At 1.9 miles from the trailhead, an informal trail takes off to the north and reaches a campsite in 0.1 mile, located above the east shore of Big Twin Sisters Lake. The Twin Sisters Lakes trail continues west and at 2.2 miles from the trailhead reaches a junction with the campsite trail (980B). The 0.6 mile campsite trail skirts around the south side of the lake, past a few lake level campsites closed for restoration. It then climbs away from the lake and traverses about 50-100ft above the lake, before dropping to lake level and a formal campsite at the lake inlet. Another 100 yards beyond the inlet is another campsite. Both of these campsites have views across the lake of Tumac Mountain.

The Twin Sisters Lakes are on the northern edge of a four square mile basin filled with ponds and small lakes. The wet conditions also lead to miles of muddy trails. In spring, the ponds are mosquito hatcheries, leading to hordes of bugs in the early summer, and the appropriately named "Mosquito Valley" to the east. In early summer, the fields of flowers in the meadows provide consolation for the bugs.

By late summer the trails have dried out and most of the flowers, ponds, and bugs are gone. Elk roam throughout this region and bulls can be heard bugling in the fall. Consequently, this popular trail is best done in late summer when the bugs are mostly gone, the berries are ripe, and before the October hunting season. In mid-September don't be surprised to see archery hunters after deer or elk.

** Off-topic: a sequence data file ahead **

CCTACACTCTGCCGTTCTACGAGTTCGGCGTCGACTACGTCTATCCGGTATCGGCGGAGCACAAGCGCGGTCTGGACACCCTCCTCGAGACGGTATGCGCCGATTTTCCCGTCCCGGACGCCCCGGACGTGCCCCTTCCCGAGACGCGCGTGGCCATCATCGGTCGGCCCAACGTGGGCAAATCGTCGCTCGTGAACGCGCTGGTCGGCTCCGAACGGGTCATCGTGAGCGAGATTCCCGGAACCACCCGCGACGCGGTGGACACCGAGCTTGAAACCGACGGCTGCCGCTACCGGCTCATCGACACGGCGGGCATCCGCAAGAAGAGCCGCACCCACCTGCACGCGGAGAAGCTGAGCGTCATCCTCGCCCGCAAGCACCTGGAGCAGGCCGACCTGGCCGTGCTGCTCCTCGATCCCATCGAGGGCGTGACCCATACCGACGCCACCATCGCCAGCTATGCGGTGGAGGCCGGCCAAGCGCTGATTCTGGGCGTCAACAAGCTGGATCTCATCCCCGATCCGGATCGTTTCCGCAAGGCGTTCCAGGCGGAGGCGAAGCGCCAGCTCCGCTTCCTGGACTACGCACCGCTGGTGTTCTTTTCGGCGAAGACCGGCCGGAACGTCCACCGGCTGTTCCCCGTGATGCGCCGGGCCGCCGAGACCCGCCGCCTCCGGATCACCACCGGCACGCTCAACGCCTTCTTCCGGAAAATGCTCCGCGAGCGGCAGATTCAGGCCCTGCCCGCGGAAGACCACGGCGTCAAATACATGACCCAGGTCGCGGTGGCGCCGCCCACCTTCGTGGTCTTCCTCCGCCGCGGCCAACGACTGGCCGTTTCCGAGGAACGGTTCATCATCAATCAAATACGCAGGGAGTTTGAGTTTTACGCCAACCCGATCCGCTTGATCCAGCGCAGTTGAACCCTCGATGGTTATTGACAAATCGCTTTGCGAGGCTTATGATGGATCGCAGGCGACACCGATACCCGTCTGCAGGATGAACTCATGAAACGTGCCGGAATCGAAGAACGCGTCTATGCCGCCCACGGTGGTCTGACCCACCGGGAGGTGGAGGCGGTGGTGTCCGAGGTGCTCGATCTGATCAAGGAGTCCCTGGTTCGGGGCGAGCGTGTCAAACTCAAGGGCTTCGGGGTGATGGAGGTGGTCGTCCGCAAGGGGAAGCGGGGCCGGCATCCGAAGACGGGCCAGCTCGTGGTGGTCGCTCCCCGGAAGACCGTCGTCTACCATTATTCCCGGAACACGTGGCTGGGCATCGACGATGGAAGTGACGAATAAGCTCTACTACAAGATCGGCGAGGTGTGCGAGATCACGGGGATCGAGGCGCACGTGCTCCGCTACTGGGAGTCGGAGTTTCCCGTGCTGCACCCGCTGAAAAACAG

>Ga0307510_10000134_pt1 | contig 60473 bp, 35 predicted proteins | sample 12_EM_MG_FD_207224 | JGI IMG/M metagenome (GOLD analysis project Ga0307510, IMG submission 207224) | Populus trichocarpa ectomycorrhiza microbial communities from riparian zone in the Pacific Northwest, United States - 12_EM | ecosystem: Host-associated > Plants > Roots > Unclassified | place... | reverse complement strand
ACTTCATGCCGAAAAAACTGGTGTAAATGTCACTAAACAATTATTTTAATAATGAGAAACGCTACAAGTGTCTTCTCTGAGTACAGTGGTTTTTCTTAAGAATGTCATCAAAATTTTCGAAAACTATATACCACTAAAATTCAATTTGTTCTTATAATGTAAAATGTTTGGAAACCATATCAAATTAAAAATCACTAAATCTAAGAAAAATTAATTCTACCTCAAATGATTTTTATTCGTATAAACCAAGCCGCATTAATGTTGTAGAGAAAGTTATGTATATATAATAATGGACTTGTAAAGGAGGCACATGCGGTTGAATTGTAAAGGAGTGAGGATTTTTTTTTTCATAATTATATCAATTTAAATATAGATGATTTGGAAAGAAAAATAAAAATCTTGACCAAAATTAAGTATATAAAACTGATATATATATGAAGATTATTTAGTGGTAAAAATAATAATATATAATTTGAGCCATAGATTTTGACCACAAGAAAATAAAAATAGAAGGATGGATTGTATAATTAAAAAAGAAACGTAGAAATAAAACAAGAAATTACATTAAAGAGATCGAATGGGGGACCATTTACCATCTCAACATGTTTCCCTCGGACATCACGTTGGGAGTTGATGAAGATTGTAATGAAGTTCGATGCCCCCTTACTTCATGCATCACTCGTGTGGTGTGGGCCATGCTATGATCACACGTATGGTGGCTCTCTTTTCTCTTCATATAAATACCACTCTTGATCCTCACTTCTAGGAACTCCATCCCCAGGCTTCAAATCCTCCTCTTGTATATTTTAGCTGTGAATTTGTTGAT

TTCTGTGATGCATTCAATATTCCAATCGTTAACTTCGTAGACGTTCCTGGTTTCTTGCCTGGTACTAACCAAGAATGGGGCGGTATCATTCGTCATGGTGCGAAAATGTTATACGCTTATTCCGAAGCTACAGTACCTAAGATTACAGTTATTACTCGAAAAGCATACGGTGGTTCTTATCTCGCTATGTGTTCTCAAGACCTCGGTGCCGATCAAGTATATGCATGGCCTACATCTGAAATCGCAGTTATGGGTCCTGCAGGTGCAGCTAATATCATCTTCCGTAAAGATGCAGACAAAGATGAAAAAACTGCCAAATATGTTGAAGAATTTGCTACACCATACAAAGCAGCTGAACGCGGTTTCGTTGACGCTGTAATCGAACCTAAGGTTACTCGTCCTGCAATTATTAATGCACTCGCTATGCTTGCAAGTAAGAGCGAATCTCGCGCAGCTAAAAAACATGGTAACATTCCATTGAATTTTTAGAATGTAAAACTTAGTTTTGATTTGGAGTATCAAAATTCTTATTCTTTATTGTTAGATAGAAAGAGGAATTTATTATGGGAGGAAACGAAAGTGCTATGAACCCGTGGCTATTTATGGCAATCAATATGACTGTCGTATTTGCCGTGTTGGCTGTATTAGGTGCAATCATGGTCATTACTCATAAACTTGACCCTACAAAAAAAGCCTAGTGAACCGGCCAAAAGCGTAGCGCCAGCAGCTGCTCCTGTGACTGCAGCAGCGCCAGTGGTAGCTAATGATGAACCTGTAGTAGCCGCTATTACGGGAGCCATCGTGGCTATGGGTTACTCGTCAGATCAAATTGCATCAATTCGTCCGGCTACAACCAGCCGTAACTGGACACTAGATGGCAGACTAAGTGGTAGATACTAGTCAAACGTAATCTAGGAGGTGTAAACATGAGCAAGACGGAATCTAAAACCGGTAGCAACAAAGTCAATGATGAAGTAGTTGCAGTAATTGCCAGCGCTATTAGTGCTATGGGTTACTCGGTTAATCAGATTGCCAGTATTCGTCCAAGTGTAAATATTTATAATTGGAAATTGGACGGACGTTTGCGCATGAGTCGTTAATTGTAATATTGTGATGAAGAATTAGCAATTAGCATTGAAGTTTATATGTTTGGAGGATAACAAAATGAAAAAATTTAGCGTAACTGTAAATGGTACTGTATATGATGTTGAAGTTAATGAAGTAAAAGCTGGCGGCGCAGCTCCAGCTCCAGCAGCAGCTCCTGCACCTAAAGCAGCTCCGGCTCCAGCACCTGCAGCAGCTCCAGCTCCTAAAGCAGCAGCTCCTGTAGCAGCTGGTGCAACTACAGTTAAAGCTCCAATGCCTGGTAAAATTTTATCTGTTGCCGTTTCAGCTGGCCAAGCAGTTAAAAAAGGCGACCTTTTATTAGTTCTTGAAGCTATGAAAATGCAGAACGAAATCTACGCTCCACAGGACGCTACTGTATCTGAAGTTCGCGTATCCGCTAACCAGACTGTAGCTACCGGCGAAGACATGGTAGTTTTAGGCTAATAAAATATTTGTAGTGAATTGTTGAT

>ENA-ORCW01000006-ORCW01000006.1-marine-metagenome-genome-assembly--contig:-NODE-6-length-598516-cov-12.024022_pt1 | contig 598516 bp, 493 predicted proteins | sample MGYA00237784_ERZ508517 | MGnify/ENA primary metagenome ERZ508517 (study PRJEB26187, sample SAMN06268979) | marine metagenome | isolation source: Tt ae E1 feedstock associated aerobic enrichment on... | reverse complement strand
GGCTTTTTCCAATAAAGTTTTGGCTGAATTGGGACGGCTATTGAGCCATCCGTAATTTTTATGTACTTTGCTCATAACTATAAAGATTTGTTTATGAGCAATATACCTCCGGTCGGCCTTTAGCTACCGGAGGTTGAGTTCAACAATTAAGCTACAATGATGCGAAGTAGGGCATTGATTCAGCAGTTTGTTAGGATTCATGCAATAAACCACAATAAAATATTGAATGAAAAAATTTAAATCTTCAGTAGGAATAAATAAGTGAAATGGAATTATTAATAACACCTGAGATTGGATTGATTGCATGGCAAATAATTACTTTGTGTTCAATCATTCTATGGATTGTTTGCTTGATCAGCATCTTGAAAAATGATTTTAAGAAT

WTA worked here in 2021 and 2018!

Hike Description Written by
Rolan Shomber, WTA Correspondent

Twin Sisters Lakes

Map & Directions

Co-ordinates: 46.7520, -121.3615 Open in Google Maps

Before You Go

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WTA Pro Tip: Save a copy of our directions before you leave! App-based driving directions aren't always accurate and data connections may be unreliable as you drive to the trailhead.

Getting There

From the west, take State Highway 410 over Chinook Pass and continue for 19 miles. From the east, take US Highway 12 west from Naches for 4.5 miles and then go straight onto State Highway 410 and follow it for 29 miles. From either east or west, turn onto the Bumping River Road (paved) and follow it for 11 miles. When the paved road turns right for the Bumping River Dam, go straight onto USFS Road 1800 for 0.3 mile. When the paved road turns right for the campground, go straight onto the dirt road (USFS 1800) and follow it for 2.3 miles. Bear left onto USFS Road 1808 and follow it for 7.2 miles to the end and a small campground with trailhead parking.

More Hike Details


Mount Rainier Area > Chinook Pass - Hwy 410

Twin Sisters (#980)

Okanogan-Wenatchee National Forest, Naches Ranger District

Guidebooks & Maps

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100 Hikes in Washington's South Cascades and Olympics

Spring / Manning


100 Classic Hikes in Washington

Spring / Manning


Best Short Hikes in Washington's South Cascades

Sterling / Spring


Washington Hiking



Day Hiking: South Cascades


Green Trails Bumping Lake No. 271

Green Trails White Pass No. 303

Green Trails Goat Rocks & William O Douglas Wilderness 303S

USGS 7.5 min Topographic: Bumping Lake

USGS 7.5 min Topographic: Spiral Butte

USGS 7.5 min Topographic: White Pass

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Twin Sisters Lakes